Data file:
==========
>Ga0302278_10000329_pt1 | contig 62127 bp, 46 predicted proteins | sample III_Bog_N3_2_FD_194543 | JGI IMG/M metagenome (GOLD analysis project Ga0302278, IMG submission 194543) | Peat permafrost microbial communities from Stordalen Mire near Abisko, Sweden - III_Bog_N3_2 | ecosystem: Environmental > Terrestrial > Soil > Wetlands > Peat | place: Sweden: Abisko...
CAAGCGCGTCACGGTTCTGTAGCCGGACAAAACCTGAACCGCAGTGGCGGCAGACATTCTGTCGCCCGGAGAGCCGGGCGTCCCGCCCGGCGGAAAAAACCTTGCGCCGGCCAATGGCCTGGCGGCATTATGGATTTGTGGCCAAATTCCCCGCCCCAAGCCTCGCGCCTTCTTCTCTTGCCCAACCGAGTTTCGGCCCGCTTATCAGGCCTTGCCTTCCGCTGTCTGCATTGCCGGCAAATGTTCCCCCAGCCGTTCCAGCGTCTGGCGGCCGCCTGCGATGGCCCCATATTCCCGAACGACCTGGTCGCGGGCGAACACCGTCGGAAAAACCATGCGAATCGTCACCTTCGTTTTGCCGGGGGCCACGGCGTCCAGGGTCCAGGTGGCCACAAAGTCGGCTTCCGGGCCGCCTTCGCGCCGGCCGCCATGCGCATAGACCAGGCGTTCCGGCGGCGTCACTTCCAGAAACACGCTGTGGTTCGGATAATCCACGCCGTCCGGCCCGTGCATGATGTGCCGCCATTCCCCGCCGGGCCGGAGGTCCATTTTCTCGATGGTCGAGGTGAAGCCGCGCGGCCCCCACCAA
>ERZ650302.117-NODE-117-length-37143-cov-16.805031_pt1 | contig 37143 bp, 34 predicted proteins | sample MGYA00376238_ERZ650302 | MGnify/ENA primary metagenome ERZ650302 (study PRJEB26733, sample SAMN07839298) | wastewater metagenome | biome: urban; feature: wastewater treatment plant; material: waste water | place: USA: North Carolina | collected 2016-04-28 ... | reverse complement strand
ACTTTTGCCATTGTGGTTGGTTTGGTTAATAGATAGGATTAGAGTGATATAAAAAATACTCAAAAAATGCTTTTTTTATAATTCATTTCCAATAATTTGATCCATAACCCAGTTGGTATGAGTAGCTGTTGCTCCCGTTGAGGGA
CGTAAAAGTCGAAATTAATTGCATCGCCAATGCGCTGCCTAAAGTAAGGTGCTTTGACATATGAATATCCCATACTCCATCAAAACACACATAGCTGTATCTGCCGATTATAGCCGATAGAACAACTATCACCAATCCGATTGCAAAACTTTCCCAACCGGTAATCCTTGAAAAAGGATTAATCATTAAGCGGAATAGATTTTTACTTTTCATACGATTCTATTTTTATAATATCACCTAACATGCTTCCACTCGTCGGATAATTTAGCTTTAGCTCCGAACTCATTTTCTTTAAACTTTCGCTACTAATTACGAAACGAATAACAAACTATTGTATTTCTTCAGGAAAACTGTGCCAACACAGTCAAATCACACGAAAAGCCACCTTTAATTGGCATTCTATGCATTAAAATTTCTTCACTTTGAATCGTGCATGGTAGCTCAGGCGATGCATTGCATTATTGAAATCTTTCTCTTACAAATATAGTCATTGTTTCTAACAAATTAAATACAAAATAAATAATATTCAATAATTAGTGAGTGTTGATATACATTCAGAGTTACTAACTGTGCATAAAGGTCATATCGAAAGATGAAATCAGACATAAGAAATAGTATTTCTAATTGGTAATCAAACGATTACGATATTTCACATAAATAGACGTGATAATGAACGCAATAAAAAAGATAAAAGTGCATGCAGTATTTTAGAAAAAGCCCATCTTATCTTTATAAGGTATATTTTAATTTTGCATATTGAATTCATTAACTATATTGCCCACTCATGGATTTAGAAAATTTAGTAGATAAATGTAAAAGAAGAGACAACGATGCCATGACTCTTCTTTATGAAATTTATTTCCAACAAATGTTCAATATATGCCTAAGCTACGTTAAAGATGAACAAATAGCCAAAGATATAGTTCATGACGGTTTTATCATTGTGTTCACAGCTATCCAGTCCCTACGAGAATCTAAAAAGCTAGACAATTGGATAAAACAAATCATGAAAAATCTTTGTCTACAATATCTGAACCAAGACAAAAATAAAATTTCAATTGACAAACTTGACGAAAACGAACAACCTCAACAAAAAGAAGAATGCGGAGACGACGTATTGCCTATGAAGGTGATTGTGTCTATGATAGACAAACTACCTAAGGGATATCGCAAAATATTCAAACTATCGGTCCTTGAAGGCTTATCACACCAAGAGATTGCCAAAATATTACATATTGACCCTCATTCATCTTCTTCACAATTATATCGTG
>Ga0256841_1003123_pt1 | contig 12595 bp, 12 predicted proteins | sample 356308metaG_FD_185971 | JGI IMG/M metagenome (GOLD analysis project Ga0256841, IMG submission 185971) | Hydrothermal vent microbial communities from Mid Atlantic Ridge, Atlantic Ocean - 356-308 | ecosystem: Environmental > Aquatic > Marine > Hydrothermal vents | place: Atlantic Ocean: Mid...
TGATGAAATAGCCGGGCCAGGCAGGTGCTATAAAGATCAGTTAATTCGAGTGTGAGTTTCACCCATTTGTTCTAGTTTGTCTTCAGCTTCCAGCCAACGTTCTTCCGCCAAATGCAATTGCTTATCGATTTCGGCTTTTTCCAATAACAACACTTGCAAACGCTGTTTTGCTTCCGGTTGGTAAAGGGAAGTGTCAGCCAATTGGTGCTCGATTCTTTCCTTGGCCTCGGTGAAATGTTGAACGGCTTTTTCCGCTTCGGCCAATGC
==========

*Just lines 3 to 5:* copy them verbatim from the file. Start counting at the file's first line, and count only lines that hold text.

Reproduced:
>ERZ650302.117-NODE-117-length-37143-cov-16.805031_pt1 | contig 37143 bp, 34 predicted proteins | sample MGYA00376238_ERZ650302 | MGnify/ENA primary metagenome ERZ650302 (study PRJEB26733, sample SAMN07839298) | wastewater metagenome | biome: urban; feature: wastewater treatment plant; material: waste water | place: USA: North Carolina | collected 2016-04-28 ... | reverse complement strand
ACTTTTGCCATTGTGGTTGGTTTGGTTAATAGATAGGATTAGAGTGATATAAAAAATACTCAAAAAATGCTTTTTTTATAATTCATTTCCAATAATTTGATCCATAACCCAGTTGGTATGAGTAGCTGTTGCTCCCGTTGAGGGA
CGTAAAAGTCGAAATTAATTGCATCGCCAATGCGCTGCCTAAAGTAAGGTGCTTTGACATATGAATATCCCATACTCCATCAAAACACACATAGCTGTATCTGCCGATTATAGCCGATAGAACAACTATCACCAATCCGATTGCAAAACTTTCCCAACCGGTAATCCTTGAAAAAGGATTAATCATTAAGCGGAATAGATTTTTACTTTTCATACGATTCTATTTTTATAATATCACCTAACATGCTTCCACTCGTCGGATAATTTAGCTTTAGCTCCGAACTCATTTTCTTTAAACTTTCGCTACTAATTACGAAACGAATAACAAACTATTGTATTTCTTCAGGAAAACTGTGCCAACACAGTCAAATCACACGAAAAGCCACCTTTAATTGGCATTCTATGCATTAAAATTTCTTCACTTTGAATCGTGCATGGTAGCTCAGGCGATGCATTGCATTATTGAAATCTTTCTCTTACAAATATAGTCATTGTTTCTAACAAATTAAATACAAAATAAATAATATTCAATAATTAGTGAGTGTTGATATACATTCAGAGTTACTAACTGTGCATAAAGGTCATATCGAAAGATGAAATCAGACATAAGAAATAGTATTTCTAATTGGTAATCAAACGATTACGATATTTCACATAAATAGACGTGATAATGAACGCAATAAAAAAGATAAAAGTGCATGCAGTATTTTAGAAAAAGCCCATCTTATCTTTATAAGGTATATTTTAATTTTGCATATTGAATTCATTAACTATATTGCCCACTCATGGATTTAGAAAATTTAGTAGATAAATGTAAAAGAAGAGACAACGATGCCATGACTCTTCTTTATGAAATTTATTTCCAACAAATGTTCAATATATGCCTAAGCTACGTTAAAGATGAACAAATAGCCAAAGATATAGTTCATGACGGTTTTATCATTGTGTTCACAGCTATCCAGTCCCTACGAGAATCTAAAAAGCTAGACAATTGGATAAAACAAATCATGAAAAATCTTTGTCTACAATATCTGAACCAAGACAAAAATAAAATTTCAATTGACAAACTTGACGAAAACGAACAACCTCAACAAAAAGAAGAATGCGGAGACGACGTATTGCCTATGAAGGTGATTGTGTCTATGATAGACAAACTACCTAAGGGATATCGCAAAATATTCAAACTATCGGTCCTTGAAGGCTTATCACACCAAGAGATTGCCAAAATATTACATATTGACCCTCATTCATCTTCTTCACAATTATATCGTG